Research Lab

Mechanical Ventilation

Mechanical ventilation and acute lung injury in emergency department patients with severe sepsis and septic shock: an observational study Acad Emerg Med. 2013; 20(7): 659-669.  Dr. Fuller was first author of this 2013 manuscript that examined in detail the mechanical ventilation parameters and ARDS in the ED.  His findings suggest that a need for improvement in lung-protective ventilation practices, and that treatment variables provided early during mechanical ventilation likely influence the development of ARDS.  This paper received significant attention from the critical care and EM community:http://onlinelibrary.wiley.com/doi/10.1111/acem.12156/abstract

Lower tidal volume at initiation of mechanical ventilation may reduce progression to acute respiratory distress syndrome - a systematic review Crit Care. 2013 Jan 18; 17 (1): R1 1.  In this investigation, Dr. Fuller and colleagues review over 1,700 papers to assess the link between initial tidal volume settings and progression to ARDS.  This paper also received significant attention and was accompanied by an editorial highlighting his work http://ccforum.biomedcentral.com/articles/10.1186/cc12516

Dr. Fuller has also been actively involved in the debate regarding best ventilator practices in patients without ARDS, and has co-authored several publications in this domain.  Low tidal volume ventilation should be the routine ventilation strategy of choice for all emergency department patients.  Ann Emerg Med.  2012 Aug; 60 (2): 215-6.  Protective ventilation for patients without acute respiratory distress syndrome.  Jama.  2013 Feb 20; 309 (7): 654-5.

This work hinges on the concept that patients intubated in the ED already have "pre-injured" lungs, and that lung injury does not exist on a "yes/no" diagnosis.  To demonstrate this, Dr. Fuller conducted a pilot trial examining pulmonary neutrophilic inflammation in patients without ARDS, and found significan inflammation in the lungs of patients exposed to higher tidal volumes.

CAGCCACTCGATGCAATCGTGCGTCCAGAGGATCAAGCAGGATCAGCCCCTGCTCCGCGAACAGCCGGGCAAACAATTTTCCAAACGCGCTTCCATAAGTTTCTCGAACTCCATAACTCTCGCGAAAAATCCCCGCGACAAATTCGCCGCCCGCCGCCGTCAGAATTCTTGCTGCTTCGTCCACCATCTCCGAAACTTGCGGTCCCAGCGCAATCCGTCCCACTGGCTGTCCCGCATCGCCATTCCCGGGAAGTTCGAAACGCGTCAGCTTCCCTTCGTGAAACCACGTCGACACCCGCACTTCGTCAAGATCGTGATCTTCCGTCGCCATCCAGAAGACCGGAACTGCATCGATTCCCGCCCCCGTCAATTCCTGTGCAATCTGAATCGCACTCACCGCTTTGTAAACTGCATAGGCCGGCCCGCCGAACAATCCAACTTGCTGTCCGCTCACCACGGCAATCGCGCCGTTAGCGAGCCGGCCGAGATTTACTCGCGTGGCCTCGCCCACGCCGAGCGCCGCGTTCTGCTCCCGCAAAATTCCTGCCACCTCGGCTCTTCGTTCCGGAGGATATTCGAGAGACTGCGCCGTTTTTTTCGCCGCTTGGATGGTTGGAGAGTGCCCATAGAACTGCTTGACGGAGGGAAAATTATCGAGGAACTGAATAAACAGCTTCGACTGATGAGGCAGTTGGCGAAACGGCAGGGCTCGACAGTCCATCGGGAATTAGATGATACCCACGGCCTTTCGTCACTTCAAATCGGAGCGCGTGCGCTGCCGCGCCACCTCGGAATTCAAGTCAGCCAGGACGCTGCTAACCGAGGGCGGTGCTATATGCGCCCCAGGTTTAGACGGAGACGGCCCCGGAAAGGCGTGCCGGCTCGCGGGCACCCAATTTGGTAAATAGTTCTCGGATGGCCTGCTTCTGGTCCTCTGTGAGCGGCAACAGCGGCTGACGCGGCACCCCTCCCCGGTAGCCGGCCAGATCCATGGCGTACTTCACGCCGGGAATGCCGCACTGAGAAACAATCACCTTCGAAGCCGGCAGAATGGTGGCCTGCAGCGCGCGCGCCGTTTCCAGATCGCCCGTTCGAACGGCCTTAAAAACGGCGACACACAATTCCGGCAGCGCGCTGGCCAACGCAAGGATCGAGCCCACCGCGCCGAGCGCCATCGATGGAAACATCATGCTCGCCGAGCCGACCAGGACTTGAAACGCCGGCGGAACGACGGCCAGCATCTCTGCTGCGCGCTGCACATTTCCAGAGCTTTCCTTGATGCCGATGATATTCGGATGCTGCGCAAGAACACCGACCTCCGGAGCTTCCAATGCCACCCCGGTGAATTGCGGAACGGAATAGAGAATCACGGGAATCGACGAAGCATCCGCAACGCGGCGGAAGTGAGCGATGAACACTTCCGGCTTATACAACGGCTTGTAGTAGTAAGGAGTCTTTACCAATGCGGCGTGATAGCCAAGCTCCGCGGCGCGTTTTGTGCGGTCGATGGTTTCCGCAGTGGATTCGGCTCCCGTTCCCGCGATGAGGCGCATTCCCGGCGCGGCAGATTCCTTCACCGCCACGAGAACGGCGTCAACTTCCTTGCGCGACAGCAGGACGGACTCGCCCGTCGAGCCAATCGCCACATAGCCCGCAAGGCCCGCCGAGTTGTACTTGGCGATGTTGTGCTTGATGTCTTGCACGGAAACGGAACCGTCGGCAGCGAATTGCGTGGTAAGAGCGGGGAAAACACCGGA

Mechanical ventilation and acute respiratory distress syndrome in the emergency department: a multi-center, observational, prospective, cross-sectional study Chest 2015  Aug 1 ; 148 (2): 365-74.  To examine if ED-based mechanical ventilation practices extended beyond his home institution, Dr. Fuller conducted a multi-center prospective study.  This also showed that ED mechanical ventilation practices could be improved and may be in the casual pathway for the development of complications.

Sepsis-associated pulmonary complications in emergency department patients monitored with serial lactate: an observational cohort study.  J Crit Care 2015 Dec; 30(6): 1163-1168.  This cohort study demonstrated that mechanical ventilation in the ED was independently associated with the development of ARDS, and patients that developed ARDS received higher tidal volumes compared to patients that did not develop ARDS.



The LOV-ED Trial

Given the findings of the above research, Dr. Fuller's research group implemented a lung-protective ventilator protocol in the ED of Barnes-Jewish Hospital/Washington University in St. Louis in 2014, and studied the impact that this protocol had on clinical outcomes.  Details regarding the protocol and the study results can be found at:

Lung-protective ventilation initiated in the emergency department (LOV-ED): a study protocol for a quasi-experimental, before-after trial aimed at reducing pulmonary complication. BMJ Open 2016;6:e010991

Lung-protective ventilation initiated in the emergency department (LOV-ED): a quasi-experimental, before-after trial. Annals of Emerg Med 2017. [in press]. The main findings from the LOV-ED trial were that an ED-based lung-protective mechanical ventilator protocol: 1) can be implemented effectively in the ED; 2) significantly changed how mechanical ventilation was delivered in both the ED and ICU; and 3) reduced the incidence of pulmonary complications, ventilator duration, and mortality. This pragmatic investigation into an affordable and simple intervention suggests that the ED should be targeted for lung-protective ventilation to improve patient outcome.

 

A quasi-experimental, before-after trial examining the impact of an emergency department mechanical ventilator protocol on clinical outcomes and lung-protective ventilation in acute respiratory distress syndrome. Crit Care Med 2017. [in press] In a pre-planned sub-study on the patients with ARDS from the LOV-ED study, the ED-based protocol was associated with increased adherence to lung-protective ventilation in ARDS and a reduction in mortality.

 



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